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Messages - kraftwerk

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16
Other Fermentables / Re: Coconut wine, anyone?
« on: March 26, 2013, 11:07:06 AM »
I'm guessing that coconut sugar is just cane sugar flavored with coconut?

I think the real stuff comes from palm trees. Wikipedia knows all:

http://en.wikipedia.org/wiki/Coconut_sugar

Now that you mention it, pasteurizing it would probably be the way to go. This could open up a whole new realm of refreshing tropical summer drinks!

17
Other Fermentables / Coconut wine, anyone?
« on: March 26, 2013, 08:53:00 AM »
Ok, this came to me in a dream last night so if it sounds like nonsense, carry on and pretend you didn't see it. I live in Colorado so fresh ingredients off the tree are out of the question but the local Whole Foods has Coconut water, coconut sugar and dried coconut. I'm thinking the water probably has preservatives in it which might not play nicely with yeast but homemade rice milk could be a possible substitute. Pretty sure that just involves mashing/pureeing rice in water. Then boil with chunks of dried coconut and add coconut sugar? What type of yeast would work well? Normal brewer's yeast, wine yeast? I don't even know where to start with sake yeast.

Anyway, let me know some thoughts. I'm going to head over there today and pick up some ingredients. They even have gallon apple juice jugs which make great test fermenters ;)

18
General Homebrew Discussion / Re: Using maple sap in beer
« on: March 23, 2013, 03:25:45 PM »
Slight deviation here, but related, I suppose. Anyone have experience brewing with pine resin/sap? Seems like it could be a pretty powerful flavor so I imagine it should be used with caution. I'm going to visit my brother in Santa Fe and he wants to brew an amber utilizing local pinion pine in some way. Just wondering how to go about that.

19
Like beer, music is all situational for me, often seasonal.

Spring and Summer- IPA, kolsch, wheat beers, saisons, various fruit beers. Music: electronic, jazz, groove, reggae, latin

Fall and Winter- Brown ales, porters and stouts, barleywines and generally darker, full-bodied beers. Music: metal, classical, NPR news, more jazz


20
General Homebrew Discussion / Re: Favorite beer you've ever brewed?
« on: March 23, 2013, 03:08:42 PM »
I'm going to say my attempted clone of Big Swell IPA from Maui brewing. It was among my first batches of homebrew and even though it was a little too dark (got kinda overzealous with the crystal malt), it was still incredible! Also coincided with my buying a keg/tap system and it was in the middle of summer so I associate it with some fond memories.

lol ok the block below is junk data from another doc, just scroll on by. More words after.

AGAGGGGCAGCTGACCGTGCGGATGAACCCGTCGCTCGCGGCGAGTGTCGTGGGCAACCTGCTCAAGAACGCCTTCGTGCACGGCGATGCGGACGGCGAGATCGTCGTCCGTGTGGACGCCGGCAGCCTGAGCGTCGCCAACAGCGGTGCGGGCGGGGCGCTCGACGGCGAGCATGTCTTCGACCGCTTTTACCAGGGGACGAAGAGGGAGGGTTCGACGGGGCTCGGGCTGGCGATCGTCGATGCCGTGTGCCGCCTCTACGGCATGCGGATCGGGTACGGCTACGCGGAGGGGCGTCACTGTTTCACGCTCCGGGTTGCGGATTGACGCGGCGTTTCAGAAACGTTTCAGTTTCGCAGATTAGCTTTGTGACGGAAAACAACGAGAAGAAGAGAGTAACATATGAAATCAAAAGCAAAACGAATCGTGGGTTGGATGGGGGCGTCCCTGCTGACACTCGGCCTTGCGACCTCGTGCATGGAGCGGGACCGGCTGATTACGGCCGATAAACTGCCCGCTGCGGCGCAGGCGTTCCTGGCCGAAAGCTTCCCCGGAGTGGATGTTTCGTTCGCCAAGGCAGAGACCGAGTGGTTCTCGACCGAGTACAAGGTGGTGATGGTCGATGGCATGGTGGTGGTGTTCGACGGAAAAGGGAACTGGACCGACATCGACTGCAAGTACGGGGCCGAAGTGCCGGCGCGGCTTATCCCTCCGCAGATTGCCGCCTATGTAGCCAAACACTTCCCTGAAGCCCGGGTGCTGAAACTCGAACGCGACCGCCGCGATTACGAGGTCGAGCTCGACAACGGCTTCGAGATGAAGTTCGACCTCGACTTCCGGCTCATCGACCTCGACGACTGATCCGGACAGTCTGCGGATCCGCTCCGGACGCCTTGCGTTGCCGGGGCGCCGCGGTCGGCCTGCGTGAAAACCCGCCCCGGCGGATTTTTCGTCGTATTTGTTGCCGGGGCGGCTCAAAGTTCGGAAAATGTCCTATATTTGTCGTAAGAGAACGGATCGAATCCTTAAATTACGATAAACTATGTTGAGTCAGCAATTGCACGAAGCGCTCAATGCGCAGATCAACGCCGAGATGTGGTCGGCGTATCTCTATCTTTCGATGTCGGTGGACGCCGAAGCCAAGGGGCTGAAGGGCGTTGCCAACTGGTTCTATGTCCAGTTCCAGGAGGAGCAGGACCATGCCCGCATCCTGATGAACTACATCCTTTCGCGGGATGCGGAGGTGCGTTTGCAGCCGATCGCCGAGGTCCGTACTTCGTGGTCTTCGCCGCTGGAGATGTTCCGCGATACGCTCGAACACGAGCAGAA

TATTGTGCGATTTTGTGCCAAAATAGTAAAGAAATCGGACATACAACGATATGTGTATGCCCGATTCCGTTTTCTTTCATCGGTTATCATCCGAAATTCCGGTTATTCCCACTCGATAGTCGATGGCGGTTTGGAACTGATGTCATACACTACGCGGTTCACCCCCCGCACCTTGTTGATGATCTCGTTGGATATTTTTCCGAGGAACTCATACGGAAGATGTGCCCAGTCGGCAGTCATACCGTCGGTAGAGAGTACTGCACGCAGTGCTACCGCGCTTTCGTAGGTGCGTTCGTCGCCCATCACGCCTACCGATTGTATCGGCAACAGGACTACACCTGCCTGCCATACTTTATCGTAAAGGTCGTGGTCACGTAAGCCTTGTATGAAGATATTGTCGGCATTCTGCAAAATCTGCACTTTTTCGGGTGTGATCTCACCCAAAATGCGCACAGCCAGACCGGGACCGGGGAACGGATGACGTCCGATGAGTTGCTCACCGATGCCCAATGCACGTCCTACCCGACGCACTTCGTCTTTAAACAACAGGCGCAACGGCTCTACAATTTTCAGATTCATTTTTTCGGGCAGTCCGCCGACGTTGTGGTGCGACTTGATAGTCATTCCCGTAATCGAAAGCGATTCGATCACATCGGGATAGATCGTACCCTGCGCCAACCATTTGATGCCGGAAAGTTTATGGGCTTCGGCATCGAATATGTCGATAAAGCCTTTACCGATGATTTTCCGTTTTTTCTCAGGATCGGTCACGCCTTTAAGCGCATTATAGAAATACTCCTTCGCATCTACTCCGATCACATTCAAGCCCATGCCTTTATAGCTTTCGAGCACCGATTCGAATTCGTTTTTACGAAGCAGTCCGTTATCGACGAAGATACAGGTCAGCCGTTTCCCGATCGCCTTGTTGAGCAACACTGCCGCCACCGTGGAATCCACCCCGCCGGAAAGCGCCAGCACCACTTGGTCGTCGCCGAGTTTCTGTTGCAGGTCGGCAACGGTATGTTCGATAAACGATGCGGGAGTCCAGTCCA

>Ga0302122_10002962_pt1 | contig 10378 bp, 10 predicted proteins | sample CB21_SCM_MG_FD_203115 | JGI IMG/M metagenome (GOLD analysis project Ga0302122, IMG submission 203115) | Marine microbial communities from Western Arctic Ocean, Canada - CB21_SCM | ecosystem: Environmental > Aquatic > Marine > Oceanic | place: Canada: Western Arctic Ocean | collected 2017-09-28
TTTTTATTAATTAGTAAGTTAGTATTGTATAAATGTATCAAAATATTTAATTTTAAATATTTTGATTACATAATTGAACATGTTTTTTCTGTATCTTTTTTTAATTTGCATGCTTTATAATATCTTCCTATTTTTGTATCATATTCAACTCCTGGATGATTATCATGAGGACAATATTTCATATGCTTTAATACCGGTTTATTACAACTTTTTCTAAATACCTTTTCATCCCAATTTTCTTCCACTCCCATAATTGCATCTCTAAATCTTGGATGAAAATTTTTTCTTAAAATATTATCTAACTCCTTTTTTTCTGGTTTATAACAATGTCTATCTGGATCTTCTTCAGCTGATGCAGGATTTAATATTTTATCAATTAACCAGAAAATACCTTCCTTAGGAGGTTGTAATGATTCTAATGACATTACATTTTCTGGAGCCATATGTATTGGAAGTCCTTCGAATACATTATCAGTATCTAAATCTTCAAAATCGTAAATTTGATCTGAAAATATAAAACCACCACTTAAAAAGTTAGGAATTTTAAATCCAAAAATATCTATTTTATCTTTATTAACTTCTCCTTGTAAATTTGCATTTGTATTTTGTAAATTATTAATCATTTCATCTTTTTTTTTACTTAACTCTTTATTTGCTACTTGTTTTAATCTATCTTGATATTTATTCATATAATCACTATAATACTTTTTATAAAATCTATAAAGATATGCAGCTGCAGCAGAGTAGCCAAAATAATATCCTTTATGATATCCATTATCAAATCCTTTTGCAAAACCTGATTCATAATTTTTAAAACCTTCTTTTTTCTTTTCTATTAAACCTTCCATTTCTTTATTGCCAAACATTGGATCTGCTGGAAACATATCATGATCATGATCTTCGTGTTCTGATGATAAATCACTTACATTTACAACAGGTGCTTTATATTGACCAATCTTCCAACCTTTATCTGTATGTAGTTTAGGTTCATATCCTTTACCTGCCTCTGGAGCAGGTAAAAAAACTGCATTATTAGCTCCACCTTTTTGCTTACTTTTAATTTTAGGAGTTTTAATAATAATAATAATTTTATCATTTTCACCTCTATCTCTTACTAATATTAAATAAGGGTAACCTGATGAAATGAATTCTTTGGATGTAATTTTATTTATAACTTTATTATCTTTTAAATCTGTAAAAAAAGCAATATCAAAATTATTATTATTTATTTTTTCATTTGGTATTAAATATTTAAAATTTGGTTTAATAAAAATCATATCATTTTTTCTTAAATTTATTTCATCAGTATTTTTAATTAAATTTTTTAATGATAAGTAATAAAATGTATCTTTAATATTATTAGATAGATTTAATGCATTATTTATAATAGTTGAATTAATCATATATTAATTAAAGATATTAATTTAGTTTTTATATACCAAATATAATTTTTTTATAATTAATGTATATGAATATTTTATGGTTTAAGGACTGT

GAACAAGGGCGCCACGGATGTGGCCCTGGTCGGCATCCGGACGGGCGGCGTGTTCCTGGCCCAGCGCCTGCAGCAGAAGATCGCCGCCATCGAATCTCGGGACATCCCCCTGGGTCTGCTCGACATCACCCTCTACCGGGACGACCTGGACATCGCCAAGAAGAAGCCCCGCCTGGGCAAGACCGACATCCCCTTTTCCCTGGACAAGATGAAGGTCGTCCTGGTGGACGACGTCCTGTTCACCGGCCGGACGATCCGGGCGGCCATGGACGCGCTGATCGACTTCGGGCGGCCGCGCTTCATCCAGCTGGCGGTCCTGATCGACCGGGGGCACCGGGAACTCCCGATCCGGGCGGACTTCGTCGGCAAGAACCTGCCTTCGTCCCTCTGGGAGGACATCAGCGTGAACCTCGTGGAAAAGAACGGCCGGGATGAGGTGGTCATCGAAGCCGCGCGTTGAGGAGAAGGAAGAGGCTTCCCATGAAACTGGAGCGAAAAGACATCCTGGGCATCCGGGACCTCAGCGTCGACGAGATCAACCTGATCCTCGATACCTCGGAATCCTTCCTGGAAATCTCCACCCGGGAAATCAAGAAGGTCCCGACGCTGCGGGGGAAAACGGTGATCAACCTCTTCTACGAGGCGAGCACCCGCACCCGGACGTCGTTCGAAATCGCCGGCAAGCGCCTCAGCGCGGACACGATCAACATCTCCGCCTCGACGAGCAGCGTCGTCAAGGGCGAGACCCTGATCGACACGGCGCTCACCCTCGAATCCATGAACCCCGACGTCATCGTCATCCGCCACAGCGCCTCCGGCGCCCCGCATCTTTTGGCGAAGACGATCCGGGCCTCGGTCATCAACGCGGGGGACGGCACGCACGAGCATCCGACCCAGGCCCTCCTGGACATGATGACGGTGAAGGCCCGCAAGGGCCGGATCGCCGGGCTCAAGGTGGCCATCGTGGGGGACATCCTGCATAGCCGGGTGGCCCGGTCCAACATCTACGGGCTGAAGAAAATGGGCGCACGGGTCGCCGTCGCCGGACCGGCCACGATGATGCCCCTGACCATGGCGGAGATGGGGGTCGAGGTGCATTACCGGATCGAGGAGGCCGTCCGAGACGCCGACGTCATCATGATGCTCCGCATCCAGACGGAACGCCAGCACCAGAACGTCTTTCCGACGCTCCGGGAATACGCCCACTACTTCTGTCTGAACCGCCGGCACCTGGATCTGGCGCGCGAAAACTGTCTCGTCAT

21
Beer Recipes / Re: Looking for piney, earthy character in hops
« on: March 23, 2013, 03:01:17 PM »
So I decided to keep it simple and go with Chinook and Simcoe. I bought some extra whole leaf hops to dry hop with ~1/2 oz of each. Like I said above, I don't want this to turn into an IPA, so I'm going to restrain myself from adding all 2oz! Will post with updates once I actually taste it. Brewing got shot down this weekend, as there is over 6" of snow on the ground and I don't really want to deal with it.

22
Beer Recipes / Re: Low gravity saison
« on: March 20, 2013, 10:32:52 AM »
Sounds quite nice. Just in time for early spring!

I've been on a serious saison kick recently and can't get enough of the 3711. You might find that it is even better in subsequent generations! I've always added acidity with about 4 oz acidulated malt for a 5 gal batch but it's really just guess work. I usually end up with good results. This conversation has inspired me to try adding lactic acid prior to kegging just for fun!


23
Beer Recipes / Re: Looking for piney, earthy character in hops
« on: March 20, 2013, 10:20:11 AM »
Great ideas! Anyone have experience with Aurora or the eastern European hops? Wondering if I could get some earthy hop complexity with those. Although, my philosophy is that simpler is usually better so I might just stick with Simcoe and Chinook, as this could turn into an IPA quickly if I'm not careful. Thanks for the suggestions!

24
Beer Recipes / Looking for piney, earthy character in hops
« on: March 19, 2013, 10:22:03 AM »